What is the purpose of education? This is one of those deceptively simple questions with no easy answer. Do we send our kids to school so they can learn to be better people? Are they training to achieve academic success or striving to equip the extracurricular tools necessary to succeed in the real world? Do we want to develop young people who are free and independent or focus primarily on engendering qualities and values useful to society as a whole? Is education meant to promote egalitarianism? Is it meant to separate the capable from the less so?

The answer to this question is some sort of amorphous mixture of all the above. Yes, we want to train our students to strive for success. Yes, we want to equip them with life habits to serve them personally and society at large. Yes, we want to offer children the chance to make the best of themselves.

Why then do we so often find ourselves making education policy decisions that run contrary to the above goals? Some would argue that education has lost its soul and disproportionate focus has been placed on standardized testing and "making the grade." Thus, when budget cuts are made a necessity (usually by politicians aware that fourth graders don't vote), the first items to be slashed are always the ones that cannot be quantified into a test grade: art, music, and physical education.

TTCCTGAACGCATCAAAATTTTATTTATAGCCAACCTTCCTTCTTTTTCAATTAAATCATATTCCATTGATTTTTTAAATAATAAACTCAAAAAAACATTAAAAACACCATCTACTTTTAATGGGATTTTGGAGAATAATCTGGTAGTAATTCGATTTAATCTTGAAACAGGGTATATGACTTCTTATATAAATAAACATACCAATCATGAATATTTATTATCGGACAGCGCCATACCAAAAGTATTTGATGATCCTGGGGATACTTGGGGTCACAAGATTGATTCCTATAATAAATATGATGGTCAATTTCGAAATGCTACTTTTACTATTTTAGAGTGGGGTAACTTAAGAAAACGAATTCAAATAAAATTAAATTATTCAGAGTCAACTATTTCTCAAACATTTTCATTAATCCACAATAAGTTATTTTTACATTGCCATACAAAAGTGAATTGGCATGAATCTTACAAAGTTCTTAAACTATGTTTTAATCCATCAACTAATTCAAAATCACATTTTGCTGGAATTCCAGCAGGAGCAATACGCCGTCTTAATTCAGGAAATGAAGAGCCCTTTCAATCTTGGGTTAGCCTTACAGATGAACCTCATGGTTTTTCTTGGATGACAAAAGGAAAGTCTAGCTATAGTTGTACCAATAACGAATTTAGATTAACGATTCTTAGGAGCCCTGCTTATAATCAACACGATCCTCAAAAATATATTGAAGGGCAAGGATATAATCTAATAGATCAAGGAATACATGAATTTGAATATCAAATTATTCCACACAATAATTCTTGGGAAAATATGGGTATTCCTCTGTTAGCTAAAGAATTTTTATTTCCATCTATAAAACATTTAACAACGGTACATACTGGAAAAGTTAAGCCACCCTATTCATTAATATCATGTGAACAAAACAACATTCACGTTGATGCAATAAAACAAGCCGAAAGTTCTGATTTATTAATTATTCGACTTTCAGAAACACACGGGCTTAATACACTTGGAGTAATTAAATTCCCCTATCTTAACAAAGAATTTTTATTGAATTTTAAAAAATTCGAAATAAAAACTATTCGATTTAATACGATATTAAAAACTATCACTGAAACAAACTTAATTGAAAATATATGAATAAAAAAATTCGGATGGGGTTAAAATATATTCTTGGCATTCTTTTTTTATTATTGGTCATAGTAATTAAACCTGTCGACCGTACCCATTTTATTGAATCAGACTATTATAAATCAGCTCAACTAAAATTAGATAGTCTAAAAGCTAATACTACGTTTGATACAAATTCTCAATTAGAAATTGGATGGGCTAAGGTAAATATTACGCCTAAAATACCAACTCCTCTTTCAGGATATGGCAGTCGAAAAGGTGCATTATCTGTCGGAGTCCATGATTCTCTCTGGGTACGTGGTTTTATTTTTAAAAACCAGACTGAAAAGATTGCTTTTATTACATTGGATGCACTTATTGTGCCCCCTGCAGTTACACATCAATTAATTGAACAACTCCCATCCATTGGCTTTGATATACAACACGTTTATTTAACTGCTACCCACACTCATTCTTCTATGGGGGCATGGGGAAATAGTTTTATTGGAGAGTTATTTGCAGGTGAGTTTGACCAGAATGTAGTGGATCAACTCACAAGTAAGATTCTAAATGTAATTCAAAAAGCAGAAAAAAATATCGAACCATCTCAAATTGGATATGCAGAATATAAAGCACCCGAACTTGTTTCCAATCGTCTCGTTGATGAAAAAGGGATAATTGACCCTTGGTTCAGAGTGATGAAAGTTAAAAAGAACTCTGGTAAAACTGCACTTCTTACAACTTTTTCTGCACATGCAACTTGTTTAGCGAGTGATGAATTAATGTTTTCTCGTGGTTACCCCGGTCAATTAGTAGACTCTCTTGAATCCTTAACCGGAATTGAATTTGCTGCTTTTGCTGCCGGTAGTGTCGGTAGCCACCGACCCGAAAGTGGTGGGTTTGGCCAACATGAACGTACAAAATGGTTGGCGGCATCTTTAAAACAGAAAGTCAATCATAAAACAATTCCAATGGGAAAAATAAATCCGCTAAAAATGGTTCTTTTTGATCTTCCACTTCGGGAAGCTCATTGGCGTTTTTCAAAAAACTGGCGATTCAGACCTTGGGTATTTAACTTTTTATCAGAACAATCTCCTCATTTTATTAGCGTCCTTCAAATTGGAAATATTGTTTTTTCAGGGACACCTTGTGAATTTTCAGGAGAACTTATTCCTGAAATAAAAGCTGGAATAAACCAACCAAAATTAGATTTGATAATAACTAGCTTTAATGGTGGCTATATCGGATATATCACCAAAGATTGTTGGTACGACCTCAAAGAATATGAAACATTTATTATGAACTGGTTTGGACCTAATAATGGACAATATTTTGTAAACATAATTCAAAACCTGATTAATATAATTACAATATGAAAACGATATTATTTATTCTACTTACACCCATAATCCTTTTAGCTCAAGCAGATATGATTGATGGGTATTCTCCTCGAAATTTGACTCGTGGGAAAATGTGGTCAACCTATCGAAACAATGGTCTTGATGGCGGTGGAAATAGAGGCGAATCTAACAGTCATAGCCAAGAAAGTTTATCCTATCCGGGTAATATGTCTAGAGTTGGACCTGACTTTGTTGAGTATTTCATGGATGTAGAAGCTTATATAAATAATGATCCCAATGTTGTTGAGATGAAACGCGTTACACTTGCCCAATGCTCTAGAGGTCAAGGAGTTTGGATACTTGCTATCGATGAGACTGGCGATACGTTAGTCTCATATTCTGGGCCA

In a piece that ran this week at NPR, Dr. Gregory D. Myer, one of the authors of a recent paper and commentary on children and exercise, detailed the current state of physical education in America. He explains how shortsighted it is to deviate focus from fitness and health, especially at ages when children are developing habits to guide them the rest of their lives. With obesity as dire a problem as it is today, it's vital both for personal and societal reasons to maintain education policies that keep kids active. And just as intellectual education doesn't end when the final bell rings, it's also important for parents to recognize their role in making sure kids are thinking about fitness at home.

Check out the full article (linked again at the bottom of this article) for more information from Myer and NPR. For our purposes, the major takeaway here is that just because something is unquantifiable under our current mode of values analysis doesn't mean it is without value. On the contrary, perhaps we should think about whether it's the current mode of values analysis that's really suspect.

In the video below, Stratus Prep CEO Shawn O'Connor explains why standardized tests are important while decrying some of the common myths that have arisen as their popularity has grown.

Read more at NPR.

Photo credit: Denise Lett / Shutterstock